Getting results from the Leaving Cert
I found it strange to hear this week’s positive news regarding students’ proficiency in mathematics, given that many of the students receiving their results may even have been participants in Pisa 2009. Could Pisa really have got it so wrong? – Yours, etc,
Sir, – The annual media fest around participation and achievement levels in particular Leaving Certificate established subjects is with us again, with Project Maths stealing the limelight at the expense even of science subjects.
Like the discussion document recently submitted to the National Competitiveness Council by Seán McDonagh and Tony Quinlan, the emphasis is on the success of the individual, her/his contribution to the labour market, national competitiveness and GDP.
While such instrumentalism is understandable, it reflects a narrow, flawed philosophy of education based on piecemeal rather than holistic thinking, on short-termism and knee-jerk policy- making, on being “bound by” rather than “bowing to” market forces.
The overriding emphasis on mathematics and science challenges the well-established Irish curriculum principle that students are best served by a broad and balanced curriculum. Language, particularly mother tongue, is arguably a more significant avenue to learning as it pervades all other subjects, including mathematics. Equally strong cases can be made for other forms of knowledge. For example, we frequently assert that “music is a universal language” with consequent potential, while economists such as Richard Florida have documented the synergistic relationship between “the arts” and the economy.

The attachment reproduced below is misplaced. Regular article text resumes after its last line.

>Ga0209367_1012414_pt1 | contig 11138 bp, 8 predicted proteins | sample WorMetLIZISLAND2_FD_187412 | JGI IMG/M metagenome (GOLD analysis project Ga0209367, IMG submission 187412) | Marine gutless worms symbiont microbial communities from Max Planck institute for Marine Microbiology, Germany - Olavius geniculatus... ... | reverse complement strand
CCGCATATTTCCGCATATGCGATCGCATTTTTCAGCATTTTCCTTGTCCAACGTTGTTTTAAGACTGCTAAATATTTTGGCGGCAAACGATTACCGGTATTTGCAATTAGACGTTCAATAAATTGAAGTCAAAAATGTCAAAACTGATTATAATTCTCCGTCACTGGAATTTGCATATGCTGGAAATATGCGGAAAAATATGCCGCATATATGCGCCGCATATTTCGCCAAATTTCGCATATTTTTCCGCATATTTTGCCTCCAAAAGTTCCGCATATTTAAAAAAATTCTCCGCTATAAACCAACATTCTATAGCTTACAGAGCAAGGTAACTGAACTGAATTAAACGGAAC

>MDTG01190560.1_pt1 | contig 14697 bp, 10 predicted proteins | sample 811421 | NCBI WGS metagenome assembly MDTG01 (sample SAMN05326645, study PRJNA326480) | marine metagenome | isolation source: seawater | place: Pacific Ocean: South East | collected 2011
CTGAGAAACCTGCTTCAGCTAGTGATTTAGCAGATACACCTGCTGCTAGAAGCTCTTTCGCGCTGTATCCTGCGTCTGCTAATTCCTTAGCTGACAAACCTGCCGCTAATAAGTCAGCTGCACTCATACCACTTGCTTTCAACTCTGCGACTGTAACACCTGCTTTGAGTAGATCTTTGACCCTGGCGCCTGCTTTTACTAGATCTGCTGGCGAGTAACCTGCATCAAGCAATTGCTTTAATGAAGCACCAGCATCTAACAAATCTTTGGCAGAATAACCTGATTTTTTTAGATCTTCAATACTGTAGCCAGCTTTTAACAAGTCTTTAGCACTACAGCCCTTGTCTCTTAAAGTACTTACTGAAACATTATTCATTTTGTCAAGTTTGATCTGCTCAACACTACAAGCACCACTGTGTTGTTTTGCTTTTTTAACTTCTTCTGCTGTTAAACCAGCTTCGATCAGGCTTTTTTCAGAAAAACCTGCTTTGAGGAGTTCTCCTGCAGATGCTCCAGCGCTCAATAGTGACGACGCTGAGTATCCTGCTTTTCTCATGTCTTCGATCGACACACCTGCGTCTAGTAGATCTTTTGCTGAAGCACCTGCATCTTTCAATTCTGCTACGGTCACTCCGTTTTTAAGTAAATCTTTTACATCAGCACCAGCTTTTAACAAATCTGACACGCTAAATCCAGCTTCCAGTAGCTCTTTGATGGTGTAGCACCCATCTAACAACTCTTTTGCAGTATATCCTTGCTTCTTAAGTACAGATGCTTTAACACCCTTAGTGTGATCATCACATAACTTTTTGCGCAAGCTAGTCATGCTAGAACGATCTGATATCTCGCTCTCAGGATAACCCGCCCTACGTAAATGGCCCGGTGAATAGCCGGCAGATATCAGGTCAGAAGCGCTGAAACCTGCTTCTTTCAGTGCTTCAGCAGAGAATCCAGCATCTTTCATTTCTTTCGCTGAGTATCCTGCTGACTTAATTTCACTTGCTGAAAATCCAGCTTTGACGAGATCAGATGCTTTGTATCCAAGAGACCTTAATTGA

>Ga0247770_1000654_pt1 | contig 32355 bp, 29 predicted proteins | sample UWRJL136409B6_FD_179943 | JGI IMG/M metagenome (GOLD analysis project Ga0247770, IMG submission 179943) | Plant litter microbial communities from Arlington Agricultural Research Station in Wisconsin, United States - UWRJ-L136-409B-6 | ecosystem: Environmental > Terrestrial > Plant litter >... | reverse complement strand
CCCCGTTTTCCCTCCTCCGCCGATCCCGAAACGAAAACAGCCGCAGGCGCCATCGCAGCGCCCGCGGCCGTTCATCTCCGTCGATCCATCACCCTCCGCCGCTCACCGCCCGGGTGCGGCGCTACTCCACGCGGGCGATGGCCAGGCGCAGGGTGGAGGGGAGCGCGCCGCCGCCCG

Given the obvious importance of civic republicanism in Ireland today, there is a strong case for positive discrimination in favour of moral and citizenship education.
Understandable concerns about the state of the country should not be allowed to eclipse the bigger picture. Was it mathematical or scientific underachievement on the part of bankers, developers and regulators that created national insolvency?
The awarding of bonus points for maths has certainly increased participation rates. This consolidates a utilitarian attitude to education in the minds of students. Given the predictive value of Leaving Certificate math grades it will also have a “compound interest” effect as students progress through higher education.
If, as Howard Gardner suggests, there are multiple intelligences, is it not a gross injustice to privilege the cognitive abilities measured in mathematics examinations over the talents and capabilities nurtured by other disciplines? A “back to basics” approach will impact negatively on the holistic development of the individual and, inevitably, on the quality of our social, civic and intellectual life.
Before it’s too late, let’s reconsider our obsession with appeasing the markets and foster a culture of debate, dissent and discovery in our young people (Ruairí McKiernan, Opinion, August 13th) at a time when the rarity of the “Irish thinker” reveals a society that is “bereft of depth” (Opinion, Desmond Fennell, July 2nd).
The exclusive focus on homo economicus is deeply worrying. While all are in favour of economic progress and prosperity, the education of the next generation for citizenship, for life, love, living and giving, should not be sacrificed on the altar of economic recovery.
Have we learned nothing from the demise of the Celtic Tiger? – Yours, etc,